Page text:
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The pho was good, very good. I was told they make the broth the proper way, without loads of MSG and flavour packets which are common shortcuts elsewhere. I can believe it; it was satisfying and hearty, and due to the fact I emptied the whole side dish of chopped chillis into my soup, I was sweating with an intensity that belied the chilly temperatures outside. 7,000 for a goodly-sized bowl, and there’s also a fuck-off big bowl for 10,000 won.

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As well as the soup, I also ordered something called chả giò, which are little spring rolls filled with minced pork (amusingly referred to as “mandu” on the Korean menu). With a little sweet chilli dip, these were really great – not too greasy, not too crumbly, just right. I could have eaten two platefuls of these on their own, though it probably wouldn’t be good for my ever-expanding waistline. Just 5,000 won, I’ll definitely have these again next time.

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I ended with an iced coffee (cà phê đá). Goddamn, this was good – it took me right back to sitting on the sidewalk in Hanoi, mopeds flashing past my chair, trying to cool down in the evening heat. Caramelly, sweet and strong, this is the drink a Starbucks macchiato wishes that it could be when it grows up – and, at 3,000 won, not much more than half the price, too.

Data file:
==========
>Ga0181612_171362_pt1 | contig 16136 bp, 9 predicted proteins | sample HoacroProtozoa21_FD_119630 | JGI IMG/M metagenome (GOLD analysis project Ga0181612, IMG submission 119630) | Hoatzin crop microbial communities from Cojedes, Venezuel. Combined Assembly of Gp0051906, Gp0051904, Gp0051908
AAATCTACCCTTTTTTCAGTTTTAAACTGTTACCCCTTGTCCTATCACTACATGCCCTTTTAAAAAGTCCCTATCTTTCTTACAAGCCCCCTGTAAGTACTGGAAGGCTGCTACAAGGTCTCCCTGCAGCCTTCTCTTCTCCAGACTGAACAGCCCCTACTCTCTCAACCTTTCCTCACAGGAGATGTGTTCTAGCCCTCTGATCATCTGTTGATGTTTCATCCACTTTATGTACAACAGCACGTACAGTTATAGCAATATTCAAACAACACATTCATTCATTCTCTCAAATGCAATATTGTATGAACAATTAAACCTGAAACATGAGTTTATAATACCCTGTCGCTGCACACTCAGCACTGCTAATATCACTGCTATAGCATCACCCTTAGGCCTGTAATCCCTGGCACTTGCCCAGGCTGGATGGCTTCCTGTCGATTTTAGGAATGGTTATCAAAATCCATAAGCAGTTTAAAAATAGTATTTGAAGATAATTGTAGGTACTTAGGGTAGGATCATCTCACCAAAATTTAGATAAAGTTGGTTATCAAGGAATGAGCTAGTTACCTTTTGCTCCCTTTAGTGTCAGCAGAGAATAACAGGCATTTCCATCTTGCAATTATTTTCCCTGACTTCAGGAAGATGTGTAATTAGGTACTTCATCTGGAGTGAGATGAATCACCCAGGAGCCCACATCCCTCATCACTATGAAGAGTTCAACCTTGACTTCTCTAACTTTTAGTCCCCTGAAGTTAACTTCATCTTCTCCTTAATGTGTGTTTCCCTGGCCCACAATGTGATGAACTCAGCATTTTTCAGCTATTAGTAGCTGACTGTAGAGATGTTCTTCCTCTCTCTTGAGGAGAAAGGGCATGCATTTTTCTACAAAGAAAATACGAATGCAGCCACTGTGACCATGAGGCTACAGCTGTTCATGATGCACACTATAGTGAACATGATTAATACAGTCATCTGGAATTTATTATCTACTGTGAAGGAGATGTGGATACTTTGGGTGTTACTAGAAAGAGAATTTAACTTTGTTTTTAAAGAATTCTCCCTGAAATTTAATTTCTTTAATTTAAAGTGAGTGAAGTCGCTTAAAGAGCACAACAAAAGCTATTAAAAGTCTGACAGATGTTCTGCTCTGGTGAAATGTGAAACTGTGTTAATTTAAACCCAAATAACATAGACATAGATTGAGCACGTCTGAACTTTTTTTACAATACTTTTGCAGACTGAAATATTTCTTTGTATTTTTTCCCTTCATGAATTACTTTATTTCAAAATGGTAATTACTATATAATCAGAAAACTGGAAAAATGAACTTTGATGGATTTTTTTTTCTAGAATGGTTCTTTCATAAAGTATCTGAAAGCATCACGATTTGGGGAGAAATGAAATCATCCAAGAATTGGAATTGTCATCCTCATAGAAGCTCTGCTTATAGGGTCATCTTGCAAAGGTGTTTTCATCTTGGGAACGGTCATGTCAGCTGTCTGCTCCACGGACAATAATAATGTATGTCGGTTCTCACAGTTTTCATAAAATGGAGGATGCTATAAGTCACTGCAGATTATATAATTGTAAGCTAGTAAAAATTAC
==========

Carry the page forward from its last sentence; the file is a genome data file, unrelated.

Overall, I’ll certainly be back to try the other items on the menu, with the possible exception of the Hanoi Vodka, which looked a bit lethal. It’s a bit of a trek to Wangsimni, but I’ll go a long way for a good bowl of pho, and this is the best I’ve found in Seoul by far. If you happen to be in the market for something similar, check it out – I don’t think it’ll disappoint you.

  • Category: Vietnamese
  • Price: $$$$
  • Must try: Phở bo
  • Hours: 11-9pm seven days a week, though possibly with a mid-afternoon break, depending.
  • Subway: Wangsimni Station (왕십리역) exit 2.
  • Directions: Come out of Wangsimni Station exit 2 and walk along the road for three or four minutes until you reach the petrol station (below), then turn left.

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  • At the top of the small road, on the right, is an apartment block. As you keep walking, with the apartment building on your right, Pham Thi Chinh is at the end of the little row of shops along the ground floor, to the left of the apartments’ main entrance.